Although CBD in certain forms is legal in most states, the specifics of the legality of any THC or CBD product can vary from one state to the next. Several states have also approved the use of marijuana and THC for recreational purposes.

Because the laws regarding the use of cannabis and cannabis products are rapidly changing, you should always check your state’s laws before using products containing CBD or THC.

How to Take CBD and THC

Both THC and CBD can be consumed in a number of different forms. THC may be consumed as marijuana by smoking, but a number of other cannabis products are also available including:

  • Oils
  • Tinctures
  • Sprays
  • Vape products
  • Edibles including gummies and chocolates
  • Beverages containing marijuana oil

Like THC, CBD can also be consumed in a number of different forms. CBD oils can be formulated for vaping, although there have been recent concerns about the health dangers posed by vaping.

It can also be added to lotions and salves to apply to skin. It is important to note that the effects of these topical products will be localized since they are not being ingested.

CBD can also be taken orally as a tincture, oil, capsule, or spray. Edible CBD products are also popular and include gummies, candies, and beverages.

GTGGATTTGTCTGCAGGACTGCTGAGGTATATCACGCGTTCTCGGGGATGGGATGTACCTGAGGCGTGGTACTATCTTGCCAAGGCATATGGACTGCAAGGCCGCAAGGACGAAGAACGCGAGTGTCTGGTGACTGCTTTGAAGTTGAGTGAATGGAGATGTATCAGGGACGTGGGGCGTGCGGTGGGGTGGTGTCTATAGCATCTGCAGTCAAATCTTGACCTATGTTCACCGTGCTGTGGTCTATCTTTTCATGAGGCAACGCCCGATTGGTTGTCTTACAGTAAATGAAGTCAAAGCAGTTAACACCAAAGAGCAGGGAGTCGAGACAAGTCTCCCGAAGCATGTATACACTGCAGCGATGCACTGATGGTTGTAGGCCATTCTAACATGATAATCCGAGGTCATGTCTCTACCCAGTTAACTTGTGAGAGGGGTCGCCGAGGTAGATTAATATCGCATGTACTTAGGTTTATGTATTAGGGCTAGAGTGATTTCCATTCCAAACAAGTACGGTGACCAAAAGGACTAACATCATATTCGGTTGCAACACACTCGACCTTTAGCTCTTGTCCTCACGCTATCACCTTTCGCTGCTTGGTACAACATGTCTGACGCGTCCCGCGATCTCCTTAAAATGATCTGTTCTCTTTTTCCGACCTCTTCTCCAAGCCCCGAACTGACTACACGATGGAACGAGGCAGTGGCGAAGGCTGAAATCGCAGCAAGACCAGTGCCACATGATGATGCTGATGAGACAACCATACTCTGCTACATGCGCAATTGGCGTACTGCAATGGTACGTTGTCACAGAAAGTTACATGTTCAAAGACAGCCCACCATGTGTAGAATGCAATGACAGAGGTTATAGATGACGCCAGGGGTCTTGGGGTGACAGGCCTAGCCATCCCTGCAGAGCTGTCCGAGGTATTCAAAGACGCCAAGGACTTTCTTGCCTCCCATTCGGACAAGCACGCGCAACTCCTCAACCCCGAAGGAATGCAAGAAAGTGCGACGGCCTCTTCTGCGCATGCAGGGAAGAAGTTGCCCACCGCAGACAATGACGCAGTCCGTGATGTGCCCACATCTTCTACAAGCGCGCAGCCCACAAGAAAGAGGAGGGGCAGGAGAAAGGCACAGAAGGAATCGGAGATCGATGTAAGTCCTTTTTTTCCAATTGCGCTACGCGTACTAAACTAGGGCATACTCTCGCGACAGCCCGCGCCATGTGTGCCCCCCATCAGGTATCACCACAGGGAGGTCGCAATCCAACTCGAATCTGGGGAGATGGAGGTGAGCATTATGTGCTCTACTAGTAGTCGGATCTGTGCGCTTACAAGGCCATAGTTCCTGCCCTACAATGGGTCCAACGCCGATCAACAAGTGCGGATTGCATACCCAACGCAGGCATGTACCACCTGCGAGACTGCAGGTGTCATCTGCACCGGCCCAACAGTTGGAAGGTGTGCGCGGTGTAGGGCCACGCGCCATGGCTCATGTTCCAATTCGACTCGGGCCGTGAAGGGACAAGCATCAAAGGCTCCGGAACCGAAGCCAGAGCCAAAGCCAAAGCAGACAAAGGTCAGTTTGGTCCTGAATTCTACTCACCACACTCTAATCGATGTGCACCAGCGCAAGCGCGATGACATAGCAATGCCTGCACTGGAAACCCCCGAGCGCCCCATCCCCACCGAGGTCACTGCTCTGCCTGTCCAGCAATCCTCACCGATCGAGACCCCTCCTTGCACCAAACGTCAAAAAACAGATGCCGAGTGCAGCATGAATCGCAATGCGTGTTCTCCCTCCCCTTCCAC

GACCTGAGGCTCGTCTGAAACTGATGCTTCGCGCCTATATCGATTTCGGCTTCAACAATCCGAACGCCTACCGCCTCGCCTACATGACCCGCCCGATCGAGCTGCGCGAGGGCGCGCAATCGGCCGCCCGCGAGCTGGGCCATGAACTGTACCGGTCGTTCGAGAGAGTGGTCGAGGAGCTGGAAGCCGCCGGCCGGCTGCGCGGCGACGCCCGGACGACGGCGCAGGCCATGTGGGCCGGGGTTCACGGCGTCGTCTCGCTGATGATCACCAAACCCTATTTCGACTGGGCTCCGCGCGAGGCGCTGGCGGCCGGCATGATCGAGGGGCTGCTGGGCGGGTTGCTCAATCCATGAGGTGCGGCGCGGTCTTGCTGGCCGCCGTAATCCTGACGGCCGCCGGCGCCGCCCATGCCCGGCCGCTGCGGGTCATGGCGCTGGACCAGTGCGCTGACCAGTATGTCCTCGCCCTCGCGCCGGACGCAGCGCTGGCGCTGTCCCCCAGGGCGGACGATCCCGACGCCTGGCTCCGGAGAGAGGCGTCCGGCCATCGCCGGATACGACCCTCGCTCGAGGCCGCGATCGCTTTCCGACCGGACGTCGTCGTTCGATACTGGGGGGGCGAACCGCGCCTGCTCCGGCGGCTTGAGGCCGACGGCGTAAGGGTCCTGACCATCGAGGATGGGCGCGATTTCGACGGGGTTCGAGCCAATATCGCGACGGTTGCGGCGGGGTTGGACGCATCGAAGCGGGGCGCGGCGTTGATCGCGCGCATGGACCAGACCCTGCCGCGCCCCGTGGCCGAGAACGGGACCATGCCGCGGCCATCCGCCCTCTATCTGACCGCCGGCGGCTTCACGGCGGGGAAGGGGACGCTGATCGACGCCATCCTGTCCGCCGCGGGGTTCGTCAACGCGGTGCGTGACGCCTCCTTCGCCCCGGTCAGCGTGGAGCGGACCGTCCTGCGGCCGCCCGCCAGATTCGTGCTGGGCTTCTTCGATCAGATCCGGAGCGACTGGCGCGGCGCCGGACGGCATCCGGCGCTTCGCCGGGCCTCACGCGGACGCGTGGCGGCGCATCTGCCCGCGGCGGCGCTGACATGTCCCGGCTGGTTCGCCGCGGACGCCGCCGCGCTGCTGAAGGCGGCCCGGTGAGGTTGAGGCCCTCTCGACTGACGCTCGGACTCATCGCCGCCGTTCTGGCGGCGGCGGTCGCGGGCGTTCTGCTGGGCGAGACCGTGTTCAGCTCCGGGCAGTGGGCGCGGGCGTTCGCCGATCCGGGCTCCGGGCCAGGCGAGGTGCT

When choosing CBD products, it is also important to consider its formulation. Isolate products contain only CBD. Broad-spectrum products contain other cannabinoids with the exception of THC, while full-spectrum CBD products contain CBD, THC, and other cannabinoids.

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Which One Should You Take?

The product you choose may depend on the effects you are trying to achieve. If you are trying to reduce stress or sleep better, for example, CBD may provide benefits without the negative side effects associated with THC. THC might be a better choice for symptoms or conditions for which the substance has demonstrated benefits, such as tremors or poor appetite.